Our December 15 patch brought a new rule to Quick Match that prevents teams with one or more Warriors in their compositions from matching against teams without one. While we’re still working to bring further improvements to team compositions in Quick Match, this “Warrior” rule, along with a similar rule for Supports, has dropped the number of matches featuring a Warrior or Support on one team, but not the other, to roughly 3 in 10,000 games.

We’d like to mention once again that, while we want all games to be as fair as possible, Quick Match was designed as a game mode where almost anything can happen. If you’re hoping for a specific hero lineup in your games, then you might prefer to step into Hero League, or even queue for Quick Match with a party, which both offer players the ability to tailor team compositions to their liking.

Party Size Restrictions

Full parties were playing against solo players a little too often prior to our first phase of matchmaking improvements. After rolling out phase one of matchmaking changes, we heard feedback that playing against parties as a group of solos was still a source of frustration for some players and, after investigation, implemented a new rule that greatly reduced the chance that this could occur.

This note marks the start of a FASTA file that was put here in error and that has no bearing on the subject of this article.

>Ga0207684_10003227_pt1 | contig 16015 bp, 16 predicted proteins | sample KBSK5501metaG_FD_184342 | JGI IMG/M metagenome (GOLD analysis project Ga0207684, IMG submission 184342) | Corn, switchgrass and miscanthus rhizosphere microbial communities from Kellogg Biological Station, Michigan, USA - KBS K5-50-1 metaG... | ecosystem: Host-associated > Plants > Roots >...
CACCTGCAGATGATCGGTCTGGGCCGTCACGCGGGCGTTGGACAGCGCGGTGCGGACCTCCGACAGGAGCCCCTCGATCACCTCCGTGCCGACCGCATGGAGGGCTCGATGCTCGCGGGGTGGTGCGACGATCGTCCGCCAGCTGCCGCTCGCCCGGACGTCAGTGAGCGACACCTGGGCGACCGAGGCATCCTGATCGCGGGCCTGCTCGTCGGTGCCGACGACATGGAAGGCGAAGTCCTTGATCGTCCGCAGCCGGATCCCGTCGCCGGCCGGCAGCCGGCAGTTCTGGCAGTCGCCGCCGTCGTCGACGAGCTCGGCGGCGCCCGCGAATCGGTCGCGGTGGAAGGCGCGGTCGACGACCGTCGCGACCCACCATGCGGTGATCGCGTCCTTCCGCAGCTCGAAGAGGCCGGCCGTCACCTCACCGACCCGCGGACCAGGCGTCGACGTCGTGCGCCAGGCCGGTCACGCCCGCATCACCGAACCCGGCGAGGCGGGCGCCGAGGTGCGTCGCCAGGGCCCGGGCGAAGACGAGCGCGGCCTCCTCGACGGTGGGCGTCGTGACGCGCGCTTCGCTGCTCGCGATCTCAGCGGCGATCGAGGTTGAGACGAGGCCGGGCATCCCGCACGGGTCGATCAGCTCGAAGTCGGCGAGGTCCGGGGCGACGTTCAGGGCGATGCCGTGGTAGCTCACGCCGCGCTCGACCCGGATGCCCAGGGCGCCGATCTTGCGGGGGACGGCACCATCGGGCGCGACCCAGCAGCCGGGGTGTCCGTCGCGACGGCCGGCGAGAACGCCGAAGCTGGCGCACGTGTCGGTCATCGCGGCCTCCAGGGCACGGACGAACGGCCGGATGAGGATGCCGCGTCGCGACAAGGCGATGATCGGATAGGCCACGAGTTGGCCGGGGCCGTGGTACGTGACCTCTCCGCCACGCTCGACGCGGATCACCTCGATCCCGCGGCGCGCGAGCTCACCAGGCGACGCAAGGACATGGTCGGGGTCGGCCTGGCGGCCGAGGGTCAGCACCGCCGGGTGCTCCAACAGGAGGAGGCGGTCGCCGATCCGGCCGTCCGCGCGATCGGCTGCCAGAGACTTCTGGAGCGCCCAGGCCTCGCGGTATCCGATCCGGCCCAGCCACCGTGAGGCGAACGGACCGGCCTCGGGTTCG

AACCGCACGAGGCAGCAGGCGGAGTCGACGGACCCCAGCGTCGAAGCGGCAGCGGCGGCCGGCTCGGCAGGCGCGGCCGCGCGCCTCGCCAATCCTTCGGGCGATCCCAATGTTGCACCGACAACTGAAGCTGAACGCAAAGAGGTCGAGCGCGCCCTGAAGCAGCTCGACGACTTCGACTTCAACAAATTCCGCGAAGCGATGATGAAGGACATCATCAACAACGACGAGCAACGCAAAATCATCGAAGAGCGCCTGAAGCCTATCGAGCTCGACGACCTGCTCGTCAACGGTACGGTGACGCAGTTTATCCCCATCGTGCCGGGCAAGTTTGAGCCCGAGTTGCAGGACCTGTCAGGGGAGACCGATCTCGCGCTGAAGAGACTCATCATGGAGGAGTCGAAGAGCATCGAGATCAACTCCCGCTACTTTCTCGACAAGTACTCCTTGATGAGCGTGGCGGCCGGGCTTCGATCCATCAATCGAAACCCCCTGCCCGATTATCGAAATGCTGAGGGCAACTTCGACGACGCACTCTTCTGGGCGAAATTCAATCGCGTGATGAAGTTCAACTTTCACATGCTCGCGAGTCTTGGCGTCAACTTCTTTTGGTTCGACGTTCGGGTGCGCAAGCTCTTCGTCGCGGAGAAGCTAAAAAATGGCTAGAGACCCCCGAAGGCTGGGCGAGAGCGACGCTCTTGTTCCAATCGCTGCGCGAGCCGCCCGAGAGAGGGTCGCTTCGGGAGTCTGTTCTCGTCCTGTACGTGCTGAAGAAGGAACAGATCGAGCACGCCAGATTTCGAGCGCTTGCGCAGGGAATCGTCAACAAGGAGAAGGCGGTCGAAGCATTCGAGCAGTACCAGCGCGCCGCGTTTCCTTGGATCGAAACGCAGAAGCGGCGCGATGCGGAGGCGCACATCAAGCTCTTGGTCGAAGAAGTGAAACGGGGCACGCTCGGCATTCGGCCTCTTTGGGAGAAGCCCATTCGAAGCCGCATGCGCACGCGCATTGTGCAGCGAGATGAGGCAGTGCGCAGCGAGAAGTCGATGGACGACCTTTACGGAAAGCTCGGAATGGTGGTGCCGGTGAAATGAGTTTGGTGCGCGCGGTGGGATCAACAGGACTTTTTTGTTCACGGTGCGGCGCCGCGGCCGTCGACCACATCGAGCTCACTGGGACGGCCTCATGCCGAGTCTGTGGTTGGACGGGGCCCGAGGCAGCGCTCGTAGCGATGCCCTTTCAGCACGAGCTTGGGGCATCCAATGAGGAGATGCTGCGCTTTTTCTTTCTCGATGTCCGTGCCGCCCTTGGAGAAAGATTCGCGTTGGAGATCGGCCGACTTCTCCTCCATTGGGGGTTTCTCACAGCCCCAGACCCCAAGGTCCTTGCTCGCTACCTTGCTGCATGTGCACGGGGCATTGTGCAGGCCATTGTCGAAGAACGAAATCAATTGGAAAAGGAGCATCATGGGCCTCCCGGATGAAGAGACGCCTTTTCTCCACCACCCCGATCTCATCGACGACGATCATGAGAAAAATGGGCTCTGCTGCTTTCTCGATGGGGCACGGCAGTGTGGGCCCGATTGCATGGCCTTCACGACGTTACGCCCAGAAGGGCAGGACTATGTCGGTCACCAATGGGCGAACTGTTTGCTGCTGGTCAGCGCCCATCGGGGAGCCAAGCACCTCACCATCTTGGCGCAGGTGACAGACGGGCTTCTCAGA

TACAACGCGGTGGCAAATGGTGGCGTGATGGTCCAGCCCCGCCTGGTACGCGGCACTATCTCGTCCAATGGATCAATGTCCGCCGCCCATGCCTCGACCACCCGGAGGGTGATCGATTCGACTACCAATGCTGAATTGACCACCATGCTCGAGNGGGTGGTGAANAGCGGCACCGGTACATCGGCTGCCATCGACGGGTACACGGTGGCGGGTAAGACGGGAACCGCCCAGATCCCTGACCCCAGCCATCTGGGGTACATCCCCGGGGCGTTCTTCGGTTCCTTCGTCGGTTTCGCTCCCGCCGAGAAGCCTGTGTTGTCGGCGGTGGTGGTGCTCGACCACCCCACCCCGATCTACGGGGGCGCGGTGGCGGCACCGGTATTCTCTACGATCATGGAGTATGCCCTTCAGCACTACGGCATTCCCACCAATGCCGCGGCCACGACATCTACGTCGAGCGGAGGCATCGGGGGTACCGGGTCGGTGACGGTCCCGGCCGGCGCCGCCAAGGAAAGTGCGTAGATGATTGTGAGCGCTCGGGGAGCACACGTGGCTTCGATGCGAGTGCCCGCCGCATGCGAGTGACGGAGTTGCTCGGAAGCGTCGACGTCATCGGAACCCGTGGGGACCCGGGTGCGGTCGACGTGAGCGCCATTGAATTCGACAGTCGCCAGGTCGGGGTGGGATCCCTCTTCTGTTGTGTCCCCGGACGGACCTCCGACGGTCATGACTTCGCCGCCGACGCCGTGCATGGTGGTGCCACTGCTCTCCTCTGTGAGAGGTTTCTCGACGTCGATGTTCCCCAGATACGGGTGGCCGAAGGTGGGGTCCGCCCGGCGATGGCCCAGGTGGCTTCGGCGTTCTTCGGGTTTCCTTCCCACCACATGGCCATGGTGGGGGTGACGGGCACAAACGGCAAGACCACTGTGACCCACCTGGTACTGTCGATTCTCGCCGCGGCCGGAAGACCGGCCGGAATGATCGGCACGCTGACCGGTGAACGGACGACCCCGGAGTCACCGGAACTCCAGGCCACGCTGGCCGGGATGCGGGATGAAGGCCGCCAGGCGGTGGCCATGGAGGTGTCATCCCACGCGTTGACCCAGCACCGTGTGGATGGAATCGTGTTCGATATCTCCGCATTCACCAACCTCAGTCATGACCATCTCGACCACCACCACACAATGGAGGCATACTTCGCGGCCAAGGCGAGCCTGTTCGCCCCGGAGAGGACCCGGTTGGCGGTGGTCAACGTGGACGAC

Now that this rule has been live for a few weeks, we’re happy to share that the number of games in which five-player parties are matched against teams of solo players has dropped to just 29 of every 10,000 matches.

Ranked Match Consistency

Our most recent release brought a new rule for Hero League matchmaking, which greatly reduces the likelihood that Rank 1 players will be matched with or against others below Rank 4. This change also resolved an edge-case scenario, in which players with extremely high skill ratings could occasionally be matched with or against one or more low-ranked players.

We’re still actively collecting and reviewing data after making this change, so it’s a little too early to share statistics at this point. In the meantime, we’d like to encourage those of you at the top of the ranking system to jump back into Hero League and let us know how your games feel. Going forward, we’ll continue to keep an eye on Hero League data, as well as player feedback, and will make further adjustments as needed.

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Reviewing Further Feedback

Distinctive Heroes in Quick Match